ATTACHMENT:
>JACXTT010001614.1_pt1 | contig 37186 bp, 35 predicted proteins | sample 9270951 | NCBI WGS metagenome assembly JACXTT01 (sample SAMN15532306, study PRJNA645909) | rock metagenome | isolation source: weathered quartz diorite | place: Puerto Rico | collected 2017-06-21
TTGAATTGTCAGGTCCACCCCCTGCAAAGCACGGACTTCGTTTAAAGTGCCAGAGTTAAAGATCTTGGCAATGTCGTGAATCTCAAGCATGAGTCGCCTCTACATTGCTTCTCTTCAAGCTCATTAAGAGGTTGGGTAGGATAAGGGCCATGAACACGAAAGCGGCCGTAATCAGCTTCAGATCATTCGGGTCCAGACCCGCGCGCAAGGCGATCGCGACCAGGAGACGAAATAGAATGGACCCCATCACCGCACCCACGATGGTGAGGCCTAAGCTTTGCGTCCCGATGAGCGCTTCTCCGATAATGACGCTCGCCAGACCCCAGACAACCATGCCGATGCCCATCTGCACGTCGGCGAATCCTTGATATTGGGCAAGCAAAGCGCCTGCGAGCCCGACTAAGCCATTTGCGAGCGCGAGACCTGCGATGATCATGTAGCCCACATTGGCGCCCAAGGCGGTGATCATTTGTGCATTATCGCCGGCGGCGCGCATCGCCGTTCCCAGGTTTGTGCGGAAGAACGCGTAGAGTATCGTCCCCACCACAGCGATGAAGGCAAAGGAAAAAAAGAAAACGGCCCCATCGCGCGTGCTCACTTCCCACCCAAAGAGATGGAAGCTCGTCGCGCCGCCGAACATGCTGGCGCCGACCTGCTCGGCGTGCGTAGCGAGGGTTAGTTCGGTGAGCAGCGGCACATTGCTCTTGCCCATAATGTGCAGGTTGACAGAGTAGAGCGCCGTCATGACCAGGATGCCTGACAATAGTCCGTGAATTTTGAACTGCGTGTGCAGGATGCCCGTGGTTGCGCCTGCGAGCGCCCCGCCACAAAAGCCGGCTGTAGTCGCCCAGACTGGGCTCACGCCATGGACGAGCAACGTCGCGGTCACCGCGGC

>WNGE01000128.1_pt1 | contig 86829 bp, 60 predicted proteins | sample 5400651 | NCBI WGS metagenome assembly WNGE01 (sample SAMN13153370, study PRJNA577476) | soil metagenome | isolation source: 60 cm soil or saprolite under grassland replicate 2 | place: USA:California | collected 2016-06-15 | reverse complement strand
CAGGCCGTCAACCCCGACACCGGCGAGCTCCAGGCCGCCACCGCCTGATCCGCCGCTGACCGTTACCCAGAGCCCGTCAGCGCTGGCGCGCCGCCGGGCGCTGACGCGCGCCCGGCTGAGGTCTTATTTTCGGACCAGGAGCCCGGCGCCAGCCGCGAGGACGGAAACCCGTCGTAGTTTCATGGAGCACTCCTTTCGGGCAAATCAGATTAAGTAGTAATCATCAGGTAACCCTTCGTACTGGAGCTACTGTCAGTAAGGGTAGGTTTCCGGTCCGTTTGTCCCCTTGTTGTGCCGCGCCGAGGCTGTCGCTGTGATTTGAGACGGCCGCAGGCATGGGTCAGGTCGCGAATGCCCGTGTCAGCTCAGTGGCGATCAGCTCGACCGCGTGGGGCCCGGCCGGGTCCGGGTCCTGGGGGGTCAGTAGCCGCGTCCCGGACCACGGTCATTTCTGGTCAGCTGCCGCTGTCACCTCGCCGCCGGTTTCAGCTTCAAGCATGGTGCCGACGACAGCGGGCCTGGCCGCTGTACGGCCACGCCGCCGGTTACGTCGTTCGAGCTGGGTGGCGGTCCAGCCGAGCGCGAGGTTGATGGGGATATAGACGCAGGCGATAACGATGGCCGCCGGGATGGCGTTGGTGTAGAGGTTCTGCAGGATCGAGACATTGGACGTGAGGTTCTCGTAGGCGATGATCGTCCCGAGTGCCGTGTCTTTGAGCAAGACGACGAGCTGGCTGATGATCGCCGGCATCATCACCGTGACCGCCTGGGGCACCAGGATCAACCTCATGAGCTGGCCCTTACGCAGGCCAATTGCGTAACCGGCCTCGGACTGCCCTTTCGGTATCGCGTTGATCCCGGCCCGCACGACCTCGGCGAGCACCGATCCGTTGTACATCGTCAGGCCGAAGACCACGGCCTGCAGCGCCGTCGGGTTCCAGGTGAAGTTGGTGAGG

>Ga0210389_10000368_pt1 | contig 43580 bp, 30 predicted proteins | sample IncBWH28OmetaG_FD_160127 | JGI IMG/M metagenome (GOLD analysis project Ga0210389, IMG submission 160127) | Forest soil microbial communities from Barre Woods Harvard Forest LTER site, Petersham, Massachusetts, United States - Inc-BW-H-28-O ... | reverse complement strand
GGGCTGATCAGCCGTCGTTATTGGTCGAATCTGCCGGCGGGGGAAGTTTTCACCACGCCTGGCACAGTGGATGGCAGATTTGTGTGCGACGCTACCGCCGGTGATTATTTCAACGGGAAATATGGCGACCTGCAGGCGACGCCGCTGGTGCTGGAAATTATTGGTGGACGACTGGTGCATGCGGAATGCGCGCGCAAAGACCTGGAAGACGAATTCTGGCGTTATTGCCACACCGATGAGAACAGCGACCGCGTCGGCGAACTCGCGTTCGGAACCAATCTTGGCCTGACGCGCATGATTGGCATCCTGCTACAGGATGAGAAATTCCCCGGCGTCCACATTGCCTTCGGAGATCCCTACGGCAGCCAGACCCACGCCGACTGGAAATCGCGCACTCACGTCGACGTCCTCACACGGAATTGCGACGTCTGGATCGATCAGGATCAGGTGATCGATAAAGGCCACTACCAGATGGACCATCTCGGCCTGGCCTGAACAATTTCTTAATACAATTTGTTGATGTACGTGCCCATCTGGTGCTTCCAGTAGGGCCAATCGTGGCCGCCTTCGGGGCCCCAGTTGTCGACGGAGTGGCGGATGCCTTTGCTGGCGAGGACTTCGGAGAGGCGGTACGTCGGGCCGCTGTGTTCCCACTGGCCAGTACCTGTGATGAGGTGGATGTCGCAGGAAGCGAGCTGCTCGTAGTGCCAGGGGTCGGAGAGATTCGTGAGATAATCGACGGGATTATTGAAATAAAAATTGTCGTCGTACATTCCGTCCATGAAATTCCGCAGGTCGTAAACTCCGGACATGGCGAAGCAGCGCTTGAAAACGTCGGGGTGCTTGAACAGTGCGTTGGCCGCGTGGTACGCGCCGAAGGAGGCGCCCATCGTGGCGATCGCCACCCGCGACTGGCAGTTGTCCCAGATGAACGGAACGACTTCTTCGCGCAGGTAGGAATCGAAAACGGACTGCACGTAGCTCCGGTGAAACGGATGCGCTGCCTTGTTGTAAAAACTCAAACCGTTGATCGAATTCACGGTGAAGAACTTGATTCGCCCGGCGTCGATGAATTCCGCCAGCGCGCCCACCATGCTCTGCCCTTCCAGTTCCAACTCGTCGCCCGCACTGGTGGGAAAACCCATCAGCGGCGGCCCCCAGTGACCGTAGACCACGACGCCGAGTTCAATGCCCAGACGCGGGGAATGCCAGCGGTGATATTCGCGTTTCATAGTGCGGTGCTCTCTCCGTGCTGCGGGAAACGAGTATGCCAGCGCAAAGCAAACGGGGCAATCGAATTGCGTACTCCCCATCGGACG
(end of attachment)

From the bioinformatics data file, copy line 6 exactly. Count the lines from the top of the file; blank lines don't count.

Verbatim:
GGGCTGATCAGCCGTCGTTATTGGTCGAATCTGCCGGCGGGGGAAGTTTTCACCACGCCTGGCACAGTGGATGGCAGATTTGTGTGCGACGCTACCGCCGGTGATTATTTCAACGGGAAATATGGCGACCTGCAGGCGACGCCGCTGGTGCTGGAAATTATTGGTGGACGACTGGTGCATGCGGAATGCGCGCGCAAAGACCTGGAAGACGAATTCTGGCGTTATTGCCACACCGATGAGAACAGCGACCGCGTCGGCGAACTCGCGTTCGGAACCAATCTTGGCCTGACGCGCATGATTGGCATCCTGCTACAGGATGAGAAATTCCCCGGCGTCCACATTGCCTTCGGAGATCCCTACGGCAGCCAGACCCACGCCGACTGGAAATCGCGCACTCACGTCGACGTCCTCACACGGAATTGCGACGTCTGGATCGATCAGGATCAGGTGATCGATAAAGGCCACTACCAGATGGACCATCTCGGCCTGGCCTGAACAATTTCTTAATACAATTTGTTGATGTACGTGCCCATCTGGTGCTTCCAGTAGGGCCAATCGTGGCCGCCTTCGGGGCCCCAGTTGTCGACGGAGTGGCGGATGCCTTTGCTGGCGAGGACTTCGGAGAGGCGGTACGTCGGGCCGCTGTGTTCCCACTGGCCAGTACCTGTGATGAGGTGGATGTCGCAGGAAGCGAGCTGCTCGTAGTGCCAGGGGTCGGAGAGATTCGTGAGATAATCGACGGGATTATTGAAATAAAAATTGTCGTCGTACATTCCGTCCATGAAATTCCGCAGGTCGTAAACTCCGGACATGGCGAAGCAGCGCTTGAAAACGTCGGGGTGCTTGAACAGTGCGTTGGCCGCGTGGTACGCGCCGAAGGAGGCGCCCATCGTGGCGATCGCCACCCGCGACTGGCAGTTGTCCCAGATGAACGGAACGACTTCTTCGCGCAGGTAGGAATCGAAAACGGACTGCACGTAGCTCCGGTGAAACGGATGCGCTGCCTTGTTGTAAAAACTCAAACCGTTGATCGAATTCACGGTGAAGAACTTGATTCGCCCGGCGTCGATGAATTCCGCCAGCGCGCCCACCATGCTCTGCCCTTCCAGTTCCAACTCGTCGCCCGCACTGGTGGGAAAACCCATCAGCGGCGGCCCCCAGTGACCGTAGACCACGACGCCGAGTTCAATGCCCAGACGCGGGGAATGCCAGCGGTGATATTCGCGTTTCATAGTGCGGTGCTCTCTCCGTGCTGCGGGAAACGAGTATGCCAGCGCAAAGCAAACGGGGCAATCGAATTGCGTACTCCCCATCGGACG